Reviewed by Judy Richter
Musical theater fans who don't get to see the touring production of "Brooklyn the Musical" during its five-day stopover with American Musical Theatre of San Jose don't have to kick themselves for missing out. Although the show is mildly interesting and has some intriguing design elements. it's hardly a classic. With book, music and lyrics by Mark Schoenfeld and Barri McPherson, this 2003 work, which played on Broadway, tells the story of a young woman who aspires to be a pop singer while searching for the father who left before she was born. The story is told as a fairy tale enacted by five gritty street performers in front of a gutted brick building beneath the Brooklyn Bridge.
The show has some star power with Tony winners Cleavant Derricks as Streetsinger, who befriends and guides the young woman, and Melba Moore as Paradice (she stresses the correctness of this spelling), an aging pop/rock/gospel diva who becomes the young woman's nemesis and tries to sabotage her quests. The young woman, Brooklyn, is played by Diana DeGarmo, who was the runner-up on TV's "American Idol" in 2004. Ably supporting them are Lee Morgan as Taylor, Brooklyn's father; and Julie Reiber as Faith, her mother. All five take on other roles throughout the show, which runs without intermission. They're backed by three offstage singers, Mark Luna, Jenelle Lynn Randall and Lonna Marie Spitaleri.
Inventively directed by Jeff Calhoun, with John McDaniel overseeing the music, the show takes place on what might be called a low-rent "Rent" set (by Ray Klausen with lighting by Michael Gilliam) strewn with trash that the street troupe uses for props. The performers also serve as an on-stage stage crew, moving set pieces and props as the action advances. Trash also is incorporated into Tobin Ost's costume designs, most notably the outfits worn by Paradice and Brooklyn in their musical showdown. Paradice's is made of black trash bags, duct tape, yellow caution tape and bubble wrap, while Brooklyn appears in a creation of plastic shopping bags.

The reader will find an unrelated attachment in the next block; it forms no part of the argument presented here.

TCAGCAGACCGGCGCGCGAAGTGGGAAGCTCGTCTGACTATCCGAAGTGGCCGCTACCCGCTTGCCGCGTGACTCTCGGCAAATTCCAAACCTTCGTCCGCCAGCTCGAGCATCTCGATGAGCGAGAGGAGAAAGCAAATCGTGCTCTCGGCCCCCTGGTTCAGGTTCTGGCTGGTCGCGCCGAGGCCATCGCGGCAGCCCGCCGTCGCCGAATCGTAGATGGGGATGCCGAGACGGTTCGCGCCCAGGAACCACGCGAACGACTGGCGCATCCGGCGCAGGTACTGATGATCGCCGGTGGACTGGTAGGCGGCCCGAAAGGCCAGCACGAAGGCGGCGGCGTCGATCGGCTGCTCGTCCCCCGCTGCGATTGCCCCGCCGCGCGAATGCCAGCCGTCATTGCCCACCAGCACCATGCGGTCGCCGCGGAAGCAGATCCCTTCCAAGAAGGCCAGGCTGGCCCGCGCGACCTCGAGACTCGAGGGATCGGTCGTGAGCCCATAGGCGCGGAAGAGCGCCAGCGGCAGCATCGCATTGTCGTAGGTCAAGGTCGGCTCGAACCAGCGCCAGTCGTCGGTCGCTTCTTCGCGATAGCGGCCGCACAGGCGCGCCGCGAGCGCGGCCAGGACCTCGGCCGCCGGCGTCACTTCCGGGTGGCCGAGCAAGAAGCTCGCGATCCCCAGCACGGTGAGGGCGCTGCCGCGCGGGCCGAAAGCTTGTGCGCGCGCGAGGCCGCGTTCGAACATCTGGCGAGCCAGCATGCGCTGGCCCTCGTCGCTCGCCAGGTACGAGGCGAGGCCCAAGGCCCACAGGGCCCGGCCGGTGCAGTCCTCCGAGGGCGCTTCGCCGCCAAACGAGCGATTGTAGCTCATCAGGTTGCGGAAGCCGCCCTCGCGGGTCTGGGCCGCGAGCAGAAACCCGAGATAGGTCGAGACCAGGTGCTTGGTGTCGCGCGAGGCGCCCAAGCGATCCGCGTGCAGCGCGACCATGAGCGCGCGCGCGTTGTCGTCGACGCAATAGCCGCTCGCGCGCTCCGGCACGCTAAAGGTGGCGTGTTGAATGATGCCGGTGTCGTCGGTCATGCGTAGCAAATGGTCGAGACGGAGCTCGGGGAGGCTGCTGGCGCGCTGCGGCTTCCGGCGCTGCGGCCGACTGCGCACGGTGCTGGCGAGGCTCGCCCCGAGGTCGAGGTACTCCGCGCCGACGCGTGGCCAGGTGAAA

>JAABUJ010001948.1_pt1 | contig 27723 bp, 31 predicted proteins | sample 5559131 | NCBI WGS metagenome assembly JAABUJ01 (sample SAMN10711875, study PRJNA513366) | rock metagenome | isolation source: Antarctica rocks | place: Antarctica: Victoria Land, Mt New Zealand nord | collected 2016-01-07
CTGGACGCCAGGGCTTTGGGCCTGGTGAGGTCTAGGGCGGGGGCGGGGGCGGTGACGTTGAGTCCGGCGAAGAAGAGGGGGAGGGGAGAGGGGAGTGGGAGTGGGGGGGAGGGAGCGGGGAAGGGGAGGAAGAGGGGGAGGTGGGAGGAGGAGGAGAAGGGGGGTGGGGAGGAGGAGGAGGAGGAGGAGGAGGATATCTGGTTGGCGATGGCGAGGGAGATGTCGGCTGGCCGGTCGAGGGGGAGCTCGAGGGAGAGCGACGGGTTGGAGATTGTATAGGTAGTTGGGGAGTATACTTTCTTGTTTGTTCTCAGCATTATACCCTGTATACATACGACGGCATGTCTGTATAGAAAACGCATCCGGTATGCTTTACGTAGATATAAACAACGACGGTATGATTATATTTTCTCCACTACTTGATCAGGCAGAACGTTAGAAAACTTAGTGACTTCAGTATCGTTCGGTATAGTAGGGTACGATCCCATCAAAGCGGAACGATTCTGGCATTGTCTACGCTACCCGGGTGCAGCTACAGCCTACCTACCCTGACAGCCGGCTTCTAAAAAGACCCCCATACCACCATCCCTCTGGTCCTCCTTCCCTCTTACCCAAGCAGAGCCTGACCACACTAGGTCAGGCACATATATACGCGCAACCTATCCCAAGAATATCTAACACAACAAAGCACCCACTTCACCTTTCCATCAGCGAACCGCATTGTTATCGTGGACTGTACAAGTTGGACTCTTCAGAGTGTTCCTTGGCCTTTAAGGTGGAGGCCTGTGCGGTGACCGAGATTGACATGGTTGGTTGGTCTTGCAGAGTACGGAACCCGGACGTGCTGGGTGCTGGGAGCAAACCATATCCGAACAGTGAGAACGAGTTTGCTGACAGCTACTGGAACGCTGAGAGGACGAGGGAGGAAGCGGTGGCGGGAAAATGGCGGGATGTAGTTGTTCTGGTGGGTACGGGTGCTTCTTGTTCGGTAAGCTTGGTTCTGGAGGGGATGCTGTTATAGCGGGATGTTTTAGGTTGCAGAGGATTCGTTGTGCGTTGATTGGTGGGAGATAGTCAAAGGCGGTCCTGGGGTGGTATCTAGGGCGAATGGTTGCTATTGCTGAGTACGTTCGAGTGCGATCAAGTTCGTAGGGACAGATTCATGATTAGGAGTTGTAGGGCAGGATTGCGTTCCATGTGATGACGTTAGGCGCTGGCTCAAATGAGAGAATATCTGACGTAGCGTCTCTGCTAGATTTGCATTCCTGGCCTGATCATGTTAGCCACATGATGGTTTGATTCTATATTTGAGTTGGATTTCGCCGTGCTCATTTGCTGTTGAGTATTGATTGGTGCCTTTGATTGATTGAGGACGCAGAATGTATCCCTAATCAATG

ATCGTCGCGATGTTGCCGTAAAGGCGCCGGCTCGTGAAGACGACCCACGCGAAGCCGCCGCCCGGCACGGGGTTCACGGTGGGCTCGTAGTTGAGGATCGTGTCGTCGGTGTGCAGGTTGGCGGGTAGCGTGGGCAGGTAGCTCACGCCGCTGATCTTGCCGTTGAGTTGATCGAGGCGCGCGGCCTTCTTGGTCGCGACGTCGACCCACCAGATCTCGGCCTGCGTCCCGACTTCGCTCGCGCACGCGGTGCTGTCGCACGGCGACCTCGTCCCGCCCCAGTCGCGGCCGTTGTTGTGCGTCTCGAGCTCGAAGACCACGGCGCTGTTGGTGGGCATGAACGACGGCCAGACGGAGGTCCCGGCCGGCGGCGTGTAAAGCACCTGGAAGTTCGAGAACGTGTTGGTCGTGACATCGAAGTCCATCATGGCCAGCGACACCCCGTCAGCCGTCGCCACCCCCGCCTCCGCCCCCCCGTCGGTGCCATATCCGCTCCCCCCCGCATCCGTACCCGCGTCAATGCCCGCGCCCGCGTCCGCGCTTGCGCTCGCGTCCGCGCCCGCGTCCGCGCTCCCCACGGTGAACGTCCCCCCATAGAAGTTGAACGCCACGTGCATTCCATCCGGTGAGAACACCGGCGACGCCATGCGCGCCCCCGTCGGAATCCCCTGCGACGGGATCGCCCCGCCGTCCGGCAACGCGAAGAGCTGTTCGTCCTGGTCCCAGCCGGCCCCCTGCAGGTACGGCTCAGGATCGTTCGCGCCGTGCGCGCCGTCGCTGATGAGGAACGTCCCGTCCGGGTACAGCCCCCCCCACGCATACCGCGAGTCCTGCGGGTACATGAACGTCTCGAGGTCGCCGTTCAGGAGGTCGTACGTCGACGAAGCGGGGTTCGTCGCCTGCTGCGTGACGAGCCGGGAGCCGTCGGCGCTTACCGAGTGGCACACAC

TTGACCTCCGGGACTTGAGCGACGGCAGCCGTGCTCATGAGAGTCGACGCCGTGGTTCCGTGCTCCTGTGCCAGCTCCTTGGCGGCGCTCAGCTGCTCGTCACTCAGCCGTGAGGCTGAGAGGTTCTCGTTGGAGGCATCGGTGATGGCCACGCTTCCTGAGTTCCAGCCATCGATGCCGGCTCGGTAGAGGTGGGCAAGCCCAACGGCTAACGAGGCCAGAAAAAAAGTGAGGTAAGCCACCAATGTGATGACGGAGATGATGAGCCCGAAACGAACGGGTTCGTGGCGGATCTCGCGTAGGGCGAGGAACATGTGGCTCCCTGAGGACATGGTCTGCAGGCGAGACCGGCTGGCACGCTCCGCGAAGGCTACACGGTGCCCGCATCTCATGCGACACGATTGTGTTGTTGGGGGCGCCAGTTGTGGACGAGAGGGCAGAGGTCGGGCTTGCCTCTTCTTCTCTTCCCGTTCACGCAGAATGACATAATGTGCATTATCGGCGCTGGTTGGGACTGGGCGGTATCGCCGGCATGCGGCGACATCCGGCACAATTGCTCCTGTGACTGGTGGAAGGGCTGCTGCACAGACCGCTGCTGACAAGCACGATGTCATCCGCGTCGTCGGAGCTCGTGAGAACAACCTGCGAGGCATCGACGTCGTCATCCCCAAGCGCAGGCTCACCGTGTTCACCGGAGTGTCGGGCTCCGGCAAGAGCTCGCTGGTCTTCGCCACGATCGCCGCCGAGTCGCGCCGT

The plot is fairly straightforward, but thin, but the songs have a sameness, as does their delivery. With Duncan Robert Edwards' sound amped up to painful levels, most of the songs and singing tend to start at a fairly normal decibel level, then crescendo into screaming. Some might call it belting, but it lacks control and finesse.
We can only hope that the 21st century will produce more memorable musicals than this.